A New Era For New York City Ballet? Spring Gala Showcases Justin Peck and Pam Tanowitz

A New Era For New York City Ballet? Spring Gala Showcases Justin Peck and Pam Tanowitz

On Thursday night, the New York City Ballet spring gala saw a handful of firsts — most notably, the first season to open under the leadership of Jonathan Stafford and Wendy Whelan and the first (ever) piece from the celebrated choreographer Pam Tanowitz to debut on the City Ballet stage.

Stafford and Whelan, whose histories with the company stretch back decades, opened the gala with the promise of ushering the company into its next chapter. 

“We never really had the opportunity to partner while we were dancers,” said Whelan, an ALL ARTS advisory board member, quipping that while she danced Stravinsky, he danced Tchaikovsky, “so it’s been a real thrill for both of us to now discover an amazing new partnership as we embark on an exciting new era at New York City Ballet.”

Justin Peck and Sara Mearns after world premiere of “Bright.” Choreography by Justin Peck. New York City Ballet Spring Gala. Photo: Erin Baiano.

The overall optimistic tone of the gala — a balm for what has been a fraught year and a contrast to the company’s gala in September — found an echo in the evening’s opening piece, a premiere from Justin Peck titled “Bright.”

The curtain rose to show dancers, clad in loose white costumes with pastel color-blocks, pacing the stage, lit by Peck’s longtime collaborator Brandon Stirling Baker. The choreography that followed flowed with the energy (and brevity) of a sunrise. Radiant gestures erupted from the ensemble of six dancers with ease, as was demonstrated by a series of arabesques that seemed to float into the air as if gravity were momentarily suspended. Though brief, the piece offered a rush of joy, which was encapsulated in its totality by Sara Mearns, who danced her role with characteristic authority.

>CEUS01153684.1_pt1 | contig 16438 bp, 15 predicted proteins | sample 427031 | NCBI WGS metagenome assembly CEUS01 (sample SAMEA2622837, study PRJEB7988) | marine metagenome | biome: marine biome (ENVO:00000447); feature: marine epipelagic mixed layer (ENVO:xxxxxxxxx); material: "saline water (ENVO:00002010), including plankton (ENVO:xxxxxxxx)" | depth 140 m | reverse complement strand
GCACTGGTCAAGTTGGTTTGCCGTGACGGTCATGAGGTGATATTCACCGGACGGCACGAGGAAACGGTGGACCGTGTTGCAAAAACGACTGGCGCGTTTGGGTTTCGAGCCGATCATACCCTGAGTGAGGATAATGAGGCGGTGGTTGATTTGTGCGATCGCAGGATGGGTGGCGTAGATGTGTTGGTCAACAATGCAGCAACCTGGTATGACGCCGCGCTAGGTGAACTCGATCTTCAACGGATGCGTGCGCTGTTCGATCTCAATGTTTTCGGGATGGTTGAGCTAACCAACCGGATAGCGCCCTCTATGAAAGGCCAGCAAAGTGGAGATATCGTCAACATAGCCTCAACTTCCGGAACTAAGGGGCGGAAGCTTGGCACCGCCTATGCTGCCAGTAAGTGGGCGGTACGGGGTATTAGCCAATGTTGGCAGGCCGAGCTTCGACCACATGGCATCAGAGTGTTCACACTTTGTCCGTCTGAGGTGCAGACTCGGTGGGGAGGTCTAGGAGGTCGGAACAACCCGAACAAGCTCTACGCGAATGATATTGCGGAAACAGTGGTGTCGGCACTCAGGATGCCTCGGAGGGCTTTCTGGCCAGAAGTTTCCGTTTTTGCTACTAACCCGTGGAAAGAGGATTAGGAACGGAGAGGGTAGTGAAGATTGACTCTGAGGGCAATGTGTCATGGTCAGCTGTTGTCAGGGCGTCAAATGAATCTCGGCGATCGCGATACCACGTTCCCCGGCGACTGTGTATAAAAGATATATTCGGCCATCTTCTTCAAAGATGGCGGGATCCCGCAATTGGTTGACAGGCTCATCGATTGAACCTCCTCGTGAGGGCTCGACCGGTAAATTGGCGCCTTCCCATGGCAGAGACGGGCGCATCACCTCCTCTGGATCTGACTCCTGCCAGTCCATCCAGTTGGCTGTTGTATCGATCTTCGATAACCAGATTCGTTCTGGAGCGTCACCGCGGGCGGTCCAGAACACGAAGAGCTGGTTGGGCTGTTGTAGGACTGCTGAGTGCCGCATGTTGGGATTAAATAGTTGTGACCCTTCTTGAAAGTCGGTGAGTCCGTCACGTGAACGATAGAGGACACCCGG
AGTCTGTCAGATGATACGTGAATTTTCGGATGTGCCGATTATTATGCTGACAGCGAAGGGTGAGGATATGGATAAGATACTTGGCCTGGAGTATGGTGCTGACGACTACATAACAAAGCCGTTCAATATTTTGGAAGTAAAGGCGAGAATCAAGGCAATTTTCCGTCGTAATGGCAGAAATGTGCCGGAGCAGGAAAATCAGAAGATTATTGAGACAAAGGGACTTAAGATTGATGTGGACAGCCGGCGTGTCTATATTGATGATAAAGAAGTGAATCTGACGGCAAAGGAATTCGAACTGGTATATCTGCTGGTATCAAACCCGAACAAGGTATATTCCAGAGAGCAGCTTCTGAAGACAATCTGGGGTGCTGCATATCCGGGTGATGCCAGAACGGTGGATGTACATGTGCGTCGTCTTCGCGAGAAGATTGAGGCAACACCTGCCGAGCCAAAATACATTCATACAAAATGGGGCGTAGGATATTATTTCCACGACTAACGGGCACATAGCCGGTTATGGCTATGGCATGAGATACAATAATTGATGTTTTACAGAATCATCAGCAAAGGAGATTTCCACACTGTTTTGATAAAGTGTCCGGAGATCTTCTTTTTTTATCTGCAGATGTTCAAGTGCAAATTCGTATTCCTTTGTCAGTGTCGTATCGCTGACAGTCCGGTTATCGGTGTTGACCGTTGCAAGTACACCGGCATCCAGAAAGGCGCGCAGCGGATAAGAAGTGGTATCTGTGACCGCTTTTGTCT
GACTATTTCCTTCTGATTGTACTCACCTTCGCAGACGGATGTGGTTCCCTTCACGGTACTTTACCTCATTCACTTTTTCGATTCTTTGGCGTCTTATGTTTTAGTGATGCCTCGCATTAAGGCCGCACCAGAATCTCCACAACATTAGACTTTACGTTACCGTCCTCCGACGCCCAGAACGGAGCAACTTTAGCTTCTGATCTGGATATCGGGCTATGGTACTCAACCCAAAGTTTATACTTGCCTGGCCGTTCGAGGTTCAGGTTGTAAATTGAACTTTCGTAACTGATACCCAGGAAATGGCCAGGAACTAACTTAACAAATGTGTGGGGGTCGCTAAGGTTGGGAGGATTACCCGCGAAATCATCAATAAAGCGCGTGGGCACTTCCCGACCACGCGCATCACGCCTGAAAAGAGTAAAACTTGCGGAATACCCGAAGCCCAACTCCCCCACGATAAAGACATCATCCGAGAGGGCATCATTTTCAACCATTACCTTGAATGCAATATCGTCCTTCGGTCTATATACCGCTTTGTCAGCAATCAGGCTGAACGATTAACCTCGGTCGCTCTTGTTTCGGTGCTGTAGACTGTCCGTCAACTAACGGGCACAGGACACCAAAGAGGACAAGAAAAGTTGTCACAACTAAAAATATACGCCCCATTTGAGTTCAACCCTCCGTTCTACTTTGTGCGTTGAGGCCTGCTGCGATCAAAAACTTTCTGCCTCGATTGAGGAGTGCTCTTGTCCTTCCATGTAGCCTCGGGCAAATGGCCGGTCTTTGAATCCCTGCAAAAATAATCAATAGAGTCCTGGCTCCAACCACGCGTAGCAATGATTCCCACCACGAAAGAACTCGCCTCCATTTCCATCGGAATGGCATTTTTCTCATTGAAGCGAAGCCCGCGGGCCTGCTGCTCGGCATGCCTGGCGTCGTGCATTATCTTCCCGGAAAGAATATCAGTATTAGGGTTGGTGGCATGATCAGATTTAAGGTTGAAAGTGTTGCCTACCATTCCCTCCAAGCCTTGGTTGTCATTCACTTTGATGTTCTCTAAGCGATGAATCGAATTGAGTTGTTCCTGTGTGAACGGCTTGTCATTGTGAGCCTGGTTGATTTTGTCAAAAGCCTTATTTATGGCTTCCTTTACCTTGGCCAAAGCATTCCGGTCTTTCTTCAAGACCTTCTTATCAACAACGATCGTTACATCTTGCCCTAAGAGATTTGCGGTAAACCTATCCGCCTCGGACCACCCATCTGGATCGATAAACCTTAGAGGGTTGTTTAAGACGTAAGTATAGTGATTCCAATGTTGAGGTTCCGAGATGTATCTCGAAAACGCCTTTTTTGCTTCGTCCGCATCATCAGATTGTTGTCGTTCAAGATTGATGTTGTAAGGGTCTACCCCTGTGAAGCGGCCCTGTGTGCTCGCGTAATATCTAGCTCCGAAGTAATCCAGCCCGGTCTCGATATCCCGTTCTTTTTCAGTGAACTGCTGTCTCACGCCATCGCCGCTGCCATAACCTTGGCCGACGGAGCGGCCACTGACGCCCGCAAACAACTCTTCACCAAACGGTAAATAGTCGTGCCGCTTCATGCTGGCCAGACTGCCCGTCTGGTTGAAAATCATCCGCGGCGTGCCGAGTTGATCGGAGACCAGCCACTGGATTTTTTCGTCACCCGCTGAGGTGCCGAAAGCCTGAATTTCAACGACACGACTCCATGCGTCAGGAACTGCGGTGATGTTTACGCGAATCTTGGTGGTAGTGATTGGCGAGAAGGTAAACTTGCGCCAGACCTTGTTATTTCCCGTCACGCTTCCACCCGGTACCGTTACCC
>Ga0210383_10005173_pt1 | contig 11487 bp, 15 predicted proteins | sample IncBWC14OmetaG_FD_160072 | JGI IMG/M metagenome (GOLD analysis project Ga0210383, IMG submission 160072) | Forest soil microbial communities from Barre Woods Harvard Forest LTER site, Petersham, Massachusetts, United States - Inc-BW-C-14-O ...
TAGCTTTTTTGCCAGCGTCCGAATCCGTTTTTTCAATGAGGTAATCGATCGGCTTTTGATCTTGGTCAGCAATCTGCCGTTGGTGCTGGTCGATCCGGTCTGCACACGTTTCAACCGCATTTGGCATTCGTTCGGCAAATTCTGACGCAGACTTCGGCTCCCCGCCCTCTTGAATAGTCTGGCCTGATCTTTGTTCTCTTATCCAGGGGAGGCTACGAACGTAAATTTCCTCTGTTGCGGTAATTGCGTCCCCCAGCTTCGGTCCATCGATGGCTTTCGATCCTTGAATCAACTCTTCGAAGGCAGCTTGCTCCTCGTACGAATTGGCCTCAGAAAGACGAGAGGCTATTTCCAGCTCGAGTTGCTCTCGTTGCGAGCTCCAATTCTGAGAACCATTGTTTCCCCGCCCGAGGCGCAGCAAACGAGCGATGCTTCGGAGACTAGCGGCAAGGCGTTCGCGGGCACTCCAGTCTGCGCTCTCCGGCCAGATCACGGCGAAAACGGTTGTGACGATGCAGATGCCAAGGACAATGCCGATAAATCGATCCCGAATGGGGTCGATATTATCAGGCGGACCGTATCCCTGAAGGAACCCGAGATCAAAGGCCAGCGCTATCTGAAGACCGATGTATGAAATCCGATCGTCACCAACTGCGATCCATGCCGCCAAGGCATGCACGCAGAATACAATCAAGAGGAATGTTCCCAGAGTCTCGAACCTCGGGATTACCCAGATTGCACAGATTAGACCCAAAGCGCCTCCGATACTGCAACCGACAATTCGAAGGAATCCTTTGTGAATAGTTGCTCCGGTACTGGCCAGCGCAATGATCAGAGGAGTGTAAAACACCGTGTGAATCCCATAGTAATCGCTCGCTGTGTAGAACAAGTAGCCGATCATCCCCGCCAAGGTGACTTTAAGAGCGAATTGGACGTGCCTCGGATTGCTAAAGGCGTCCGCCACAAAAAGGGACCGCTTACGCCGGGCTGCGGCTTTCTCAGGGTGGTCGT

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The second work of the evening came from Tanowitz, who premiered her piece “Bartók Ballet.” Conceived as part of the Women’s Choreography Initiative at American Ballet Theatre in 2017, the piece is the first of two commissions for the company. The second will debut next spring.

A sweeping contrast to Peck’s elongated movements in “Bright,” “Bartók” offered up playful choreography in staccato bursts. Set to String Quartet No. 5, played on-stage by the Flux Quartet, the piece distills classical ballet movements into eccentric explorations of technique. A pas de chat, for example, becomes rigid and uncanny in its execution; a foot may flex or turn in with unexpected speed. 

Pam Tanowitz and ensemble after world premiere of “Bartók Ballet.” Choreography by Pam Tanowitz. New York City Ballet Spring Gala. Photo: Erin Baiano.

Ending the evening on a note of classical grandeur and a nod to the company’s founder, the program concluded with Balanchine’s neo-classical “Tchaikovsky Suite No. 3,” which Balanchine originally created in 1947. Staged behind a scrim that casts a dreamlike spell over dancers, the first three movements featured captivating performances of Balanchine’s romantic choreography, with a standout rendition from soloist Ashley Laracey in the second movement. The suite’s rapturous (and difficult) finale, “Theme and Variation,” welcomed back principal dancer Megan Fairchild, who made a triumphant return to the company this season after leave.

Top Image: "Bright" (World Premiere). Choreography by Justin Peck. New York City Ballet Spring Gala. Photo: Erin Baiano